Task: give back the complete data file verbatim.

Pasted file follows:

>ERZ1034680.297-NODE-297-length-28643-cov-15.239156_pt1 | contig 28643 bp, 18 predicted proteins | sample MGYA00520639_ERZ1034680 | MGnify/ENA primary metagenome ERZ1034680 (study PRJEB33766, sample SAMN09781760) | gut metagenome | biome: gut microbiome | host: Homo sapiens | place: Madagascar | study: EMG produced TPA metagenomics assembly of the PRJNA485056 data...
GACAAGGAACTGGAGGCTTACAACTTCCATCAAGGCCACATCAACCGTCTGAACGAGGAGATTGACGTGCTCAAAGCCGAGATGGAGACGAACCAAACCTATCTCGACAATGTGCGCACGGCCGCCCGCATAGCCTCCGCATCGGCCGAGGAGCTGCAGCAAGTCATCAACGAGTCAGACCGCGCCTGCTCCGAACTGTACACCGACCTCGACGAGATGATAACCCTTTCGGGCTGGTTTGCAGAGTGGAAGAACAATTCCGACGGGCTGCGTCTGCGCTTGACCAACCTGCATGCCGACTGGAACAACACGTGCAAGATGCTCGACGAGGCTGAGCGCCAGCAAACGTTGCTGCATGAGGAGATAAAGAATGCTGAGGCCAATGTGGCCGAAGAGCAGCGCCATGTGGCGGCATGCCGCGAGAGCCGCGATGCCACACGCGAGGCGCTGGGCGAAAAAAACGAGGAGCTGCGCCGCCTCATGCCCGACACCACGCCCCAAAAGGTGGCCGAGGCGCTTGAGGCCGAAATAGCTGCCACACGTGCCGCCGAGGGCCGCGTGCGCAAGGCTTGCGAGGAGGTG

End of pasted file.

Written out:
>ERZ1034680.297-NODE-297-length-28643-cov-15.239156_pt1 | contig 28643 bp, 18 predicted proteins | sample MGYA00520639_ERZ1034680 | MGnify/ENA primary metagenome ERZ1034680 (study PRJEB33766, sample SAMN09781760) | gut metagenome | biome: gut microbiome | host: Homo sapiens | place: Madagascar | study: EMG produced TPA metagenomics assembly of the PRJNA485056 data...
GACAAGGAACTGGAGGCTTACAACTTCCATCAAGGCCACATCAACCGTCTGAACGAGGAGATTGACGTGCTCAAAGCCGAGATGGAGACGAACCAAACCTATCTCGACAATGTGCGCACGGCCGCCCGCATAGCCTCCGCATCGGCCGAGGAGCTGCAGCAAGTCATCAACGAGTCAGACCGCGCCTGCTCCGAACTGTACACCGACCTCGACGAGATGATAACCCTTTCGGGCTGGTTTGCAGAGTGGAAGAACAATTCCGACGGGCTGCGTCTGCGCTTGACCAACCTGCATGCCGACTGGAACAACACGTGCAAGATGCTCGACGAGGCTGAGCGCCAGCAAACGTTGCTGCATGAGGAGATAAAGAATGCTGAGGCCAATGTGGCCGAAGAGCAGCGCCATGTGGCGGCATGCCGCGAGAGCCGCGATGCCACACGCGAGGCGCTGGGCGAAAAAAACGAGGAGCTGCGCCGCCTCATGCCCGACACCACGCCCCAAAAGGTGGCCGAGGCGCTTGAGGCCGAAATAGCTGCCACACGTGCCGCCGAGGGCCGCGTGCGCAAGGCTTGCGAGGAGGTG